Daughter of the
Bright Moon

My first novel.. my first anything. This was the book I started writing when I had Gordon Dickson's guilty attention back in 1977.

When I look at it now, sometimes I wonder what he saw in me, but then I'll read a page I'd completely forgotten and think to myself Yeah, I had something going for me. There's good storytelling here and good characters, but the prose really leaves a lot to be desired.

I think I've improved my style over the last two decades, but Rifkind's still quite a character. Not someone you'd ever want to bring home to the folks for a visit....

The good news is that I’ve retrieved the rights to both Daughter and Black Flame and I’m working to repackage them with a new publisher. That means that, at long last Dawn Wolves, the mythical 3rd Rifkind novel, is back on the drawing board.

Chapter One

The first rays of the sun silhouetted Rifkind as she sat her war-horse and gazed on the ruin of her clan. Lazy plumes of smoke still rose from the smoldering campsite, still filled the air with the acrid scent of burned flesh. Turin shook his head and snorted nervously as the odors reached him, the golden coins encircling his horns flashing crimson in the sunlight. Rifkind automatically reached down and stroked his neck; they shared an inborn fear of the destructive power of fire.

Woman and steed formed a motionless tableau on the bluff overlooking the camp, ignored by the ever-hungry pi-dogs who had conquered their fear of fire and men for the sake of smoking meat within the ruined tents.

Rifkind's face was hard, her eyes empty, as she studied the carnage. Every tent pole had been broken, every wagon had been stolen or burned-- even the cairn marking the meager well at the center of the encampment had been overthrown. The wooden water bucket, its bottom breached, perched indignantly on the death-stiffened hindquarters of a steppes-boar with which the raiders had defiled the well mouth.

`The clan is destroyed. We had been driven back to our last foul well. Now only the dogs are left alive . . . unless they took my father with them to enliven their victory celebration.'

``By the Lost Gods, I warned them it would come to this!''

Rifkind's voice shattered the silent early morning; the dogs looked up, but having already conquered their fears, they soon resumed their grisly feed. Motivated by the compassionate intelligence the Asheeran nomads had nurtured in his breed, Turin craned his neck to look at her. Since that distant day when he had been separated from the Gathering's herd, his empathic sensibilities had been focused on her alone. Suddenly, turning back to the scene below them, his shrill whistle pierced the air. The dogs slunk back a few paces.

The sun had risen two full handspans above the horizon when finally Rifkind's heels pressed Turin's flanks and they entered the camp.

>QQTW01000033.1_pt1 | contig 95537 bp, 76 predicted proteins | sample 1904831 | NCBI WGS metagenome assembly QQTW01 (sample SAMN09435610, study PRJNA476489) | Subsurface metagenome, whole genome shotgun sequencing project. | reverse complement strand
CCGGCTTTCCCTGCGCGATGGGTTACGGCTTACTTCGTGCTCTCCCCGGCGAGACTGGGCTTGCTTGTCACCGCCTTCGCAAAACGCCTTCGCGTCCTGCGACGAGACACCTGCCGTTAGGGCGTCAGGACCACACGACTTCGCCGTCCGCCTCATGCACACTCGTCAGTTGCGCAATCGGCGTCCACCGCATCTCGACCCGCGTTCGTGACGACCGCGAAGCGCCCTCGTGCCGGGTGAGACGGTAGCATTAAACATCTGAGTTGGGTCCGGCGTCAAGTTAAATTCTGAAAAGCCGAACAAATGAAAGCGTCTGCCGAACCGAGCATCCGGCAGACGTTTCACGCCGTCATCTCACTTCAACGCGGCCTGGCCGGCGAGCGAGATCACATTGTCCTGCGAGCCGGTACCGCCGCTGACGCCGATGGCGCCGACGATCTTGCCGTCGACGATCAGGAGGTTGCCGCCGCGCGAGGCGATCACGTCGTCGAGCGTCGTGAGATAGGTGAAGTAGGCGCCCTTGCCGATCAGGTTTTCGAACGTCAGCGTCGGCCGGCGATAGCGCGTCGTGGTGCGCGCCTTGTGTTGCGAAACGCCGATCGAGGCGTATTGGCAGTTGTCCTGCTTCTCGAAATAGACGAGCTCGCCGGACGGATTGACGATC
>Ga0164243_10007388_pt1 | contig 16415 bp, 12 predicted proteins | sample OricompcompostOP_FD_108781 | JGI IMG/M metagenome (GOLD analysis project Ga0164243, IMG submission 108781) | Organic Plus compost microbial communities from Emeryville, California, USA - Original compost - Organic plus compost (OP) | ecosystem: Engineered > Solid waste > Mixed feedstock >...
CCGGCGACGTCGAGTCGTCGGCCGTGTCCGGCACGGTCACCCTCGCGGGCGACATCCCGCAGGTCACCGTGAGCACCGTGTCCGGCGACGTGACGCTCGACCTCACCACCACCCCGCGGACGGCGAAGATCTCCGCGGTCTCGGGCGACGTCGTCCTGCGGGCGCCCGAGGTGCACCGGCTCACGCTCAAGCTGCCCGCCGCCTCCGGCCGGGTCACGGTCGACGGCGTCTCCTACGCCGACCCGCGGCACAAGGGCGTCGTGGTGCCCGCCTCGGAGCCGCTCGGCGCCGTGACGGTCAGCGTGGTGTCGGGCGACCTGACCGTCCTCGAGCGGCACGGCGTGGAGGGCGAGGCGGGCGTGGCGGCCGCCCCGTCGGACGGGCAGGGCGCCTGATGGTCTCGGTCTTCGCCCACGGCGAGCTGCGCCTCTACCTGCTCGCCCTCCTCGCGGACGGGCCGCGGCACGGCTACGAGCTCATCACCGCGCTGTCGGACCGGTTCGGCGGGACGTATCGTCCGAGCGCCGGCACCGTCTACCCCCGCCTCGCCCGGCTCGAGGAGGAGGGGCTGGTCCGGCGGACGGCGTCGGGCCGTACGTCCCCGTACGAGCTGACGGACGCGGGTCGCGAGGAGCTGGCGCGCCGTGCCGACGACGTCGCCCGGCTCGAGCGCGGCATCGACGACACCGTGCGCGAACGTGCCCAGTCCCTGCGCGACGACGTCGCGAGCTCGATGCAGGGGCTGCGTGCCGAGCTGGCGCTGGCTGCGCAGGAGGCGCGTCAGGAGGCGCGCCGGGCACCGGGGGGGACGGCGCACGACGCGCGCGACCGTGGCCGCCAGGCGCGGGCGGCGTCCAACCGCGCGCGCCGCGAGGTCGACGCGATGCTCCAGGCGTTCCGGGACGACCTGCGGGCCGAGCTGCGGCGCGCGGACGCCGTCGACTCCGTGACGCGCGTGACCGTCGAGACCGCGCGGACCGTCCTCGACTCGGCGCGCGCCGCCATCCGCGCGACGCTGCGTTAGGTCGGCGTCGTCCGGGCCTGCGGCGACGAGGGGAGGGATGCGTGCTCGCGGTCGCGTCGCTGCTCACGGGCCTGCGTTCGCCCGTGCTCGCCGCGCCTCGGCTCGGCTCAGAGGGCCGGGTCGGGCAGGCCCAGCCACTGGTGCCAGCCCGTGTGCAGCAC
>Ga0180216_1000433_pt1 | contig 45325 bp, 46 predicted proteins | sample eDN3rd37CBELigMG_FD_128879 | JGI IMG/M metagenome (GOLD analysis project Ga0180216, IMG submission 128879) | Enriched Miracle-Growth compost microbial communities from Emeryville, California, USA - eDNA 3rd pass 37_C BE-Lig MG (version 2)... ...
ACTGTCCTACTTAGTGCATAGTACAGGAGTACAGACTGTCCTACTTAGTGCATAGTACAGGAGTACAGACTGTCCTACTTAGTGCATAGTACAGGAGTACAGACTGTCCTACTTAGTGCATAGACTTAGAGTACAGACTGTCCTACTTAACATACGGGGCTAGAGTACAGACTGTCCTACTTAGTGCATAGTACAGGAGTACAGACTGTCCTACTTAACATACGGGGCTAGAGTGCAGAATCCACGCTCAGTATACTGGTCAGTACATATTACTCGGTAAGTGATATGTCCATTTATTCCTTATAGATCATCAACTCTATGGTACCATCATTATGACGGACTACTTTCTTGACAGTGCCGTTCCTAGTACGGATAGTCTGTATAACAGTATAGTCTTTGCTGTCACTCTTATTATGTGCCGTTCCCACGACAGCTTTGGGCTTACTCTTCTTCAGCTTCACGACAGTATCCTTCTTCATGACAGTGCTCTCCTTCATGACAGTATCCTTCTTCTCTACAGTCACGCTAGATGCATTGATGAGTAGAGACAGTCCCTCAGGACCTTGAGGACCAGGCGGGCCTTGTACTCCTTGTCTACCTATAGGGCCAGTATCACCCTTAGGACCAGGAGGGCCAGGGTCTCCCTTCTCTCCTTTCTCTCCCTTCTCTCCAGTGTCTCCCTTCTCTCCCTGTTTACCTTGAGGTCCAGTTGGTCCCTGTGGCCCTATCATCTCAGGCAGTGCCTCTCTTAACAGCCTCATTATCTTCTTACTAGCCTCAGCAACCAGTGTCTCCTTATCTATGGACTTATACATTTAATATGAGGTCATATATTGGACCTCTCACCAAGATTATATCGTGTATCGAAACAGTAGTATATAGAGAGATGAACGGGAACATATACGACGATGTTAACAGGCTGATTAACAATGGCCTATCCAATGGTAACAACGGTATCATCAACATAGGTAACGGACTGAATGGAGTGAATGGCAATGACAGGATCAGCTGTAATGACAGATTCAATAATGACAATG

`I told them yesterday what the dust cloud portended. I warned them. Yet though we quarreled and, furious that they ignored my advice to post guards, I left them to their doom, still my dreamspirit hoped ardently that I was wrong. That the cloud was just a dust devil or a mirage, not my clan's fate.'

`I did not-- do not-- honor you. My blind, crippled, dishonored father, my perfumed, cowardly brother . . . the rest of you . . . but I am a healer. I did not wish you dead. I had come back to you with my knowledge, but you spurned my healing just as you had spurned my sword.'

Rifkind leaned over and wrenched a splintered tent pole from the hard dry ground, used it to probe the smoldering mounds without dismounting. The few loyal warriors formed a sparse ring of corpses around the pavilion wherein her father had lain a cripple-- and her brother had lain with his harem of captive women.

'' She shouted her brother's name as she savagely thrust the stake into the felt and mohair of the ruined pavilion. `I know you're here, damn you. You did not fight. They found you cowering behind the silks of your women. There is no knowledge in your entrails; they killed you where they found you.'

The bloody corpse of the blue-eyed slave who had most pleased Halim tumbled down from the pile of debris, revealing the fat, headless, castrated corpse of her brother.

`Fitting: they took your head, which you never used, and your manhood, which Chala died defending. Did you recognize your slayers, or did the other chiefs of the Gathering send faceless assassins to kill one who, living, was a dishonor to them all?

`You were weak and loved luxury like a Wet-Lander. Yet even so when I returned from my years with Muroa, I offered to heal our differences. I would have left you the women-- what use to me? And you never cared for fighting; you would have had to challenge Father. And blind crippled wreck that he was, you loved him . . . Or did you fear that despite everything he would rise from that pallet and wield a sword more effectively than you? I would have lifted that load from you. But no--'

Her arm snapped forward, releasing the tent pole with such force that it drove through the silk-swathed belly and into the ground beneath. Though small, even for an Asheeran, Rifkind had driven her body to a physical perfection that let her claim a warrior's sword in a society that sold its women into marriage once they had proven their womanhood.

The defiled well made it clear to her that the raiding party had been from her own Gathering. She had been a child when the Gathering had last swooped down to annihilate a member clan. They'd burned the clan's blood leaders alive and read their charred entrails at the subsequent feast. Her father had been hetman then, and she'd hidden in her own tent frightened as much by the wild sputtering fires themselves as by the yowls of torment. Her mind filled with the memories of that night-- only now it was her father's sightless eyes that stared out of the flames, whose unbound arms reached out for her.

Rifkind fought the remorse and grief with her bitter hatred.

`You lingered untimely long. When neither Muroa nor I could heal you, you ought to have
begged for death, rather than let us all come to this! Who would think that the man who led our Gathering so proudly in his youth would cling to life so piteously!

`Had it not meant fighting every warrior left to the clan, I would have challenged you myself . . . In the end, it has made no difference-- either way, the clan is destroyed. I am alone.'

She dismounted and led Turin to the fringes of the camp where her own tent had stood. An outcast, she had been distrusted by her own clan-- but still clan-blood; they could not send her away, yet the doorway of her small russet tent had always faced the open stepped of the Asheera. And now the dogs were adding their own dishonor to that of the Gathering.